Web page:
FOSS-In this questionnaire developed by Zuckerman, M and Allison, S.N., 1976, there are number of statements. For each statement a scale from 1 to 7 is provided, with 1 represented extreme disagreement and 7 representing extreme agreement. This is a measure of personal attitude.

PAI-Consists of 50 positive nd 50 negative adjectives. Examinee os to select 30 adjectives which best describe him/her. Score is determined on basis of positive and negative words selected. Demographic Sheet-Information regarding gender, major course of study, ethnic background, marital status, age, academic status, employment status, grade point average and family structure is asked.

Masculinity, Feminity, Androgynous and Undifferentiated-Attitudes, behaviors, rights, and responsibilities that a society associates with each sex are known as gender roles (Holt and Ellis, 1998). A person may be described as masculine, as feminine, as androgynous, i.e., having characteristics of both, or as undifferentiated, that are, having neither strong masculine nor strong feminine characteristics. Masculine and feminine roles are not opposite ends of the same continuum but are instead two separate dimensions. (Bem, 1977). According to Powell and Butterfield (1989), people who are androgynous are believed to be more effective because they can perform both the instrumental, directive, or masculine roles and the expressive, nurturing, or feminine roles. Age, race, and social class further define individuals roles, which influence how men and women interact and the attitudes and behaviours expected of each (Lindsey, 1994). Changes of trends- Females have gradually been adapting masculine characteristics with their own inherited feminine characteristics in recent trends. Ever changing world due to westernization, modernization, urbanization, social change in expected gender roles specially in working women class, may cause of certain recently developed trends of social factors. Classic examples of women excelling are Sarah Palin, Indira Nooyi, Rabbani Khair etc. Not a biological trait-Men turn out to be just as success-fearing as women. It is not a peculiarly Feminine trait. Fear of success is not universal amongst women and is not unique to women. Major (1979) reported that it is psychological femininity rather than actual femininity that predisposes people to fear of success. Women also have fewer same-sex role models in high powered jobs who they can attempt to emulate, unlike men where such role models are abundant (Baron and Byrne, 1991). Woolsey (1977) found that femininity was incompatible with the socially highly valued items of competence and individual achievement and that this lead to ambivalence, fear of success, guilt and anxiety in women. FOS in College-A primary concern of both females and male students appear to the high achievement would provoke negative feelings toward them from others and a concern that brings with it undesirable stress factors. Secondary concerns for fearing achievement were that interpersonal relationships would suffer and other people might take advantage of the achiever.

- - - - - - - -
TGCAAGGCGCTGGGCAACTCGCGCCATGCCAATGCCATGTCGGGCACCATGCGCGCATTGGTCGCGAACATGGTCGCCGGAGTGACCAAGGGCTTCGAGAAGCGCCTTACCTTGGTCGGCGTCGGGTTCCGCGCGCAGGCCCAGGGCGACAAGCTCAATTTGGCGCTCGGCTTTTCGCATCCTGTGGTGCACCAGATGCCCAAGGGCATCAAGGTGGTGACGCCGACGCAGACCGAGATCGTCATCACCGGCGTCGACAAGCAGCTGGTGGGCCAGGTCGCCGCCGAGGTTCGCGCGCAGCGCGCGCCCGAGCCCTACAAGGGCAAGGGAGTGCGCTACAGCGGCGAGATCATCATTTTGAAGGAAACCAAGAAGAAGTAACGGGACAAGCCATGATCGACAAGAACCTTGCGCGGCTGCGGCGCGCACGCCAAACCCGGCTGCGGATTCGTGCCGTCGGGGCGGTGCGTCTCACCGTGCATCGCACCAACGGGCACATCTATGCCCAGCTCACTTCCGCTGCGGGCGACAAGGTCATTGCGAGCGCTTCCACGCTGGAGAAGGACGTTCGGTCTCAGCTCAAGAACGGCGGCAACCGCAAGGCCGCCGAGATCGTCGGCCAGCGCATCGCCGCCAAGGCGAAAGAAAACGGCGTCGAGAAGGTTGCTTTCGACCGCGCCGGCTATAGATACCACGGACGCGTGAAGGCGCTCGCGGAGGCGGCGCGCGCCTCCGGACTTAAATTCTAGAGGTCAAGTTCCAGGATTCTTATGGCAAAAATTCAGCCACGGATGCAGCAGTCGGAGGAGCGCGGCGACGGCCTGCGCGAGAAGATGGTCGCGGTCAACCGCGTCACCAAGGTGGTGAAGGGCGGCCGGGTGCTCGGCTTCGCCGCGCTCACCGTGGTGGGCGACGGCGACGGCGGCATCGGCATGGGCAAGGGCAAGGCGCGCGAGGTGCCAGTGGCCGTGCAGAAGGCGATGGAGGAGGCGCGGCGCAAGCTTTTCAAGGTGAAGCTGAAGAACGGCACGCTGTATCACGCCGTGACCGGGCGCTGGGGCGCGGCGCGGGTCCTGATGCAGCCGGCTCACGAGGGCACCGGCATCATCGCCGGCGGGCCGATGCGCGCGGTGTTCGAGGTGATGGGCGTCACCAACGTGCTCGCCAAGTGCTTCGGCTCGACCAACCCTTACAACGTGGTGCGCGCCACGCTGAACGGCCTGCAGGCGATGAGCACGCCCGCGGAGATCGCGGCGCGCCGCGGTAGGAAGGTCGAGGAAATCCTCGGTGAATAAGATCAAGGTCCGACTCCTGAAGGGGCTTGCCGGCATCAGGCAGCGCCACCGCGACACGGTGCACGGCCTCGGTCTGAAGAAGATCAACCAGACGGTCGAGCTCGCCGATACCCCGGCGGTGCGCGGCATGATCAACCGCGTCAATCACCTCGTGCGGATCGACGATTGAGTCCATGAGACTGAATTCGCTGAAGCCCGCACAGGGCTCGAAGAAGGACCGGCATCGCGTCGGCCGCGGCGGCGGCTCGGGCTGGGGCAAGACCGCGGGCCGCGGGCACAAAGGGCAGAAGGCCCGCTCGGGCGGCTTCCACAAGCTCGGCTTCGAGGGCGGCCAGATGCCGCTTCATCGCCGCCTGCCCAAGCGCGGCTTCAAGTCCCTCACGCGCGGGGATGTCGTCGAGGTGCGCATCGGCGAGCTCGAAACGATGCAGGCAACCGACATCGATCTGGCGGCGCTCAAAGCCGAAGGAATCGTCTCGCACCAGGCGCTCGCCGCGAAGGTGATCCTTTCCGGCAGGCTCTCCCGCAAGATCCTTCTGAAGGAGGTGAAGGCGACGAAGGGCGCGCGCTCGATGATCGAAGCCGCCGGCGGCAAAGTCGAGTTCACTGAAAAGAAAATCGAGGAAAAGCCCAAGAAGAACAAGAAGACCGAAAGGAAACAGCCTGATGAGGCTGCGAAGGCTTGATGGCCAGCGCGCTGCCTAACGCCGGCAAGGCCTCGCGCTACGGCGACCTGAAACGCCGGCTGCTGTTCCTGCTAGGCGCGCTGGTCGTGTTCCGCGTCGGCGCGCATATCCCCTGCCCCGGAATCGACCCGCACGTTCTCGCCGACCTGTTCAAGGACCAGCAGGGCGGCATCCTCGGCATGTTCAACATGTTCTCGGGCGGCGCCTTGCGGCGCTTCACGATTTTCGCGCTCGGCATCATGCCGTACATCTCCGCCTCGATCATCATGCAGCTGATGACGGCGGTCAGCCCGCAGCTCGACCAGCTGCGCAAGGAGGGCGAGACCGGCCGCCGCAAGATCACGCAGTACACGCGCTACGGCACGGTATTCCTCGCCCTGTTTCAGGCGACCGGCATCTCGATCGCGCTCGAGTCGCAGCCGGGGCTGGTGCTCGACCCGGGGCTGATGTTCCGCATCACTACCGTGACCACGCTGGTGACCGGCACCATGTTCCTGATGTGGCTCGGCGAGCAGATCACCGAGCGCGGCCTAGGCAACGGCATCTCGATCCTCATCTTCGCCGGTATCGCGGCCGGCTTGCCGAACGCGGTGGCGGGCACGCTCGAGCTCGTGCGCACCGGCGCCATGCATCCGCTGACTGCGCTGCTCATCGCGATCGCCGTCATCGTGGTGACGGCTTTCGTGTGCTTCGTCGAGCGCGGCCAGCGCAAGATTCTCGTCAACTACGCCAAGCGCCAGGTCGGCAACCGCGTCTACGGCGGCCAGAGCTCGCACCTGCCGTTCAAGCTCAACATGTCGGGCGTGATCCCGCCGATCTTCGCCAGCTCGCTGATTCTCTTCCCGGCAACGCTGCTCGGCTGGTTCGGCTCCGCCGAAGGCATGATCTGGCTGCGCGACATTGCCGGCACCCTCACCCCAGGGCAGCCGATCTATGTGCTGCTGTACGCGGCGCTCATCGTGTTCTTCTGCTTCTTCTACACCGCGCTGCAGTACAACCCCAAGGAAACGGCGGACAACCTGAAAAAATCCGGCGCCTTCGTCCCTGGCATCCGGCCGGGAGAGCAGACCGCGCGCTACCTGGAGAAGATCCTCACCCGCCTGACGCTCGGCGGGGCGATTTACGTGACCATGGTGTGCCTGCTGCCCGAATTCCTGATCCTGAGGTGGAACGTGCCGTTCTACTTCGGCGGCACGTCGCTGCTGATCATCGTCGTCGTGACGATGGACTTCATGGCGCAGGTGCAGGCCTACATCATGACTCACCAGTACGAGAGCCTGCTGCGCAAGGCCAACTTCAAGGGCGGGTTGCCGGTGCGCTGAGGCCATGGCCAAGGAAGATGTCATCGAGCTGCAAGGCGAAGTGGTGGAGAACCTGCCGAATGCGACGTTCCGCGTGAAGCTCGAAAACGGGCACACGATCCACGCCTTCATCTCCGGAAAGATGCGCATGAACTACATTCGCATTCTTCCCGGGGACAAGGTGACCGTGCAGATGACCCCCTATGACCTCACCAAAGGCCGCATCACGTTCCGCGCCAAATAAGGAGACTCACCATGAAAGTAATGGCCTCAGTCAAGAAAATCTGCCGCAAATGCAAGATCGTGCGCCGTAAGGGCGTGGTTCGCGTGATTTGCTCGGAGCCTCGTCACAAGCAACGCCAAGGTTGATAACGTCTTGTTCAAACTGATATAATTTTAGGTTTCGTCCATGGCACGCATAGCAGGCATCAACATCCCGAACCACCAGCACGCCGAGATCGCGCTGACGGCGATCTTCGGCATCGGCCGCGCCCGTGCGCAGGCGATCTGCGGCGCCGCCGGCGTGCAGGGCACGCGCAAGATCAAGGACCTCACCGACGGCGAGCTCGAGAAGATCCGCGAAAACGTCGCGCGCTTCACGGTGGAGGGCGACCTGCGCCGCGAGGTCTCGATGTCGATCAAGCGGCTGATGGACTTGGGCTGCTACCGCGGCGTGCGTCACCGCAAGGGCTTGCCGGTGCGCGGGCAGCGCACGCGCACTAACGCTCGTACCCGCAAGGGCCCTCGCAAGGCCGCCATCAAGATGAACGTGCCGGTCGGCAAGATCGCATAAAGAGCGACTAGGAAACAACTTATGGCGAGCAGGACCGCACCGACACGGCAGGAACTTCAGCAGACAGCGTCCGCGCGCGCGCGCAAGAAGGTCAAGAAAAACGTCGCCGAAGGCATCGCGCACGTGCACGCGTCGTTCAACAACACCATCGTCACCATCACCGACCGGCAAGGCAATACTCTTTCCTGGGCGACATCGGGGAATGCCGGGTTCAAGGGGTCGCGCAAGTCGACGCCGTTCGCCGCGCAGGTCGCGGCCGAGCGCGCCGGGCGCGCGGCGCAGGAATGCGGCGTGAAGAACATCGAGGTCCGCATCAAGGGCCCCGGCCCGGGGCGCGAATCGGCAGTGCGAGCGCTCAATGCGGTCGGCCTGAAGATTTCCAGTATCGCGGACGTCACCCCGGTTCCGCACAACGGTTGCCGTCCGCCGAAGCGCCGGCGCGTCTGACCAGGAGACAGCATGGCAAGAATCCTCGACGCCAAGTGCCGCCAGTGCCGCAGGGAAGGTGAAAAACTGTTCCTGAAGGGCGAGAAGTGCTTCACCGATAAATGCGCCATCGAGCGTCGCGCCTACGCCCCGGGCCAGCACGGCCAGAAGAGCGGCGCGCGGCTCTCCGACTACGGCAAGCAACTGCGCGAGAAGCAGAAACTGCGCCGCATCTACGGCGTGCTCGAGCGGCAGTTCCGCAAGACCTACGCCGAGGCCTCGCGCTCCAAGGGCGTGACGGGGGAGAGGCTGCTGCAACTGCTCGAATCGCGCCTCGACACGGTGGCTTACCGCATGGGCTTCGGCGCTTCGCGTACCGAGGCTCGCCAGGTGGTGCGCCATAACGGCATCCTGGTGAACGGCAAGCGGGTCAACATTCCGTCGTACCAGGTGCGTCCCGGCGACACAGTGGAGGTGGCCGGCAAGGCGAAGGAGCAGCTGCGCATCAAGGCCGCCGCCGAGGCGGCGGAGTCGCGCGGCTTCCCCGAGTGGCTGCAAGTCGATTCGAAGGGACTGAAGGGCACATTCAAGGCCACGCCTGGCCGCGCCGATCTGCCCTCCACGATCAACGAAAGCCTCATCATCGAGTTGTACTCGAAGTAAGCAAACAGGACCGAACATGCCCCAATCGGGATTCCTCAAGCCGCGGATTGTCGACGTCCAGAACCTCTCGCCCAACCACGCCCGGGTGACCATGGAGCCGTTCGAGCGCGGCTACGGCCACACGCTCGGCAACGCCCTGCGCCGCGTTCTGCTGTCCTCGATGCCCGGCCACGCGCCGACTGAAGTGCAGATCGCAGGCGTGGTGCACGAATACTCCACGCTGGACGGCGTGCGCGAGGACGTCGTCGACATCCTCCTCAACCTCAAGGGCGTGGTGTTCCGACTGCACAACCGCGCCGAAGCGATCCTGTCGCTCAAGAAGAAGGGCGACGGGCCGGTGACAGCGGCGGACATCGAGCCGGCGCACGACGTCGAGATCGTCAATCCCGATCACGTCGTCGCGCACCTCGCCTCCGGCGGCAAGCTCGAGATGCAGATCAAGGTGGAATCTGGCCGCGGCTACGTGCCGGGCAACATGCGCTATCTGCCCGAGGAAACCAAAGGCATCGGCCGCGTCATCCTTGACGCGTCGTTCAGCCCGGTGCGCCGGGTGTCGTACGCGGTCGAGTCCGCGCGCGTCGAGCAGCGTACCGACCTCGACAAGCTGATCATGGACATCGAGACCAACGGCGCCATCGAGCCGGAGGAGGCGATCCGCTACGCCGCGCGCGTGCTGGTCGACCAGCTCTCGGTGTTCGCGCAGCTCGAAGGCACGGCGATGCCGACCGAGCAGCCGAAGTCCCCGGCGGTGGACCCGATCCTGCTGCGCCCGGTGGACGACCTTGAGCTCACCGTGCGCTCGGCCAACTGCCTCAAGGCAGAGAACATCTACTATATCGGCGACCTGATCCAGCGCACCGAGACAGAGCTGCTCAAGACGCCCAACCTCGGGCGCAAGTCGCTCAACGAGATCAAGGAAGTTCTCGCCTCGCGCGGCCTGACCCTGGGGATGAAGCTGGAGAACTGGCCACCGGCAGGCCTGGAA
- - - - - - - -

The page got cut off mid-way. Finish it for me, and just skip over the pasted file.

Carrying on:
FOS in IIT- A person who tries to studies or gets good grades in IIT is often teased by people as maggu . So the student often tries to resolve this teasing by not studying which is a clear of self sabotaging the success. He/she fears that the their interpersonal relationships and teasing would reduce if he studies less.

Kamlesh singh and Priyanka agrawal,Perceived Sex Role and Fear of Success: A Study on Urban Working Women,J.sdc.sci.,15(1):65-69 (2007). Joyce K.Illfelder,Fear of Success,Sex Role Attidues and carrer Salience and Anxiety Levels of College Women,Journal of Vocational Behavior 16,7-17(1980). D.G.Williams,Relationships Between the Bem Sex-Role Inventory and the Eysenck Personality Questionnaire, Person individ.diff.vol.3.pp223 to pp.224(1982). Carl v.Rabstejnek,Fear of Success. Michele A.Paludi,Psychometric Properties and Underlying Assumptions of Four Objective Measures of Fear of Success. Deanna L.Barnett by Fear of Success.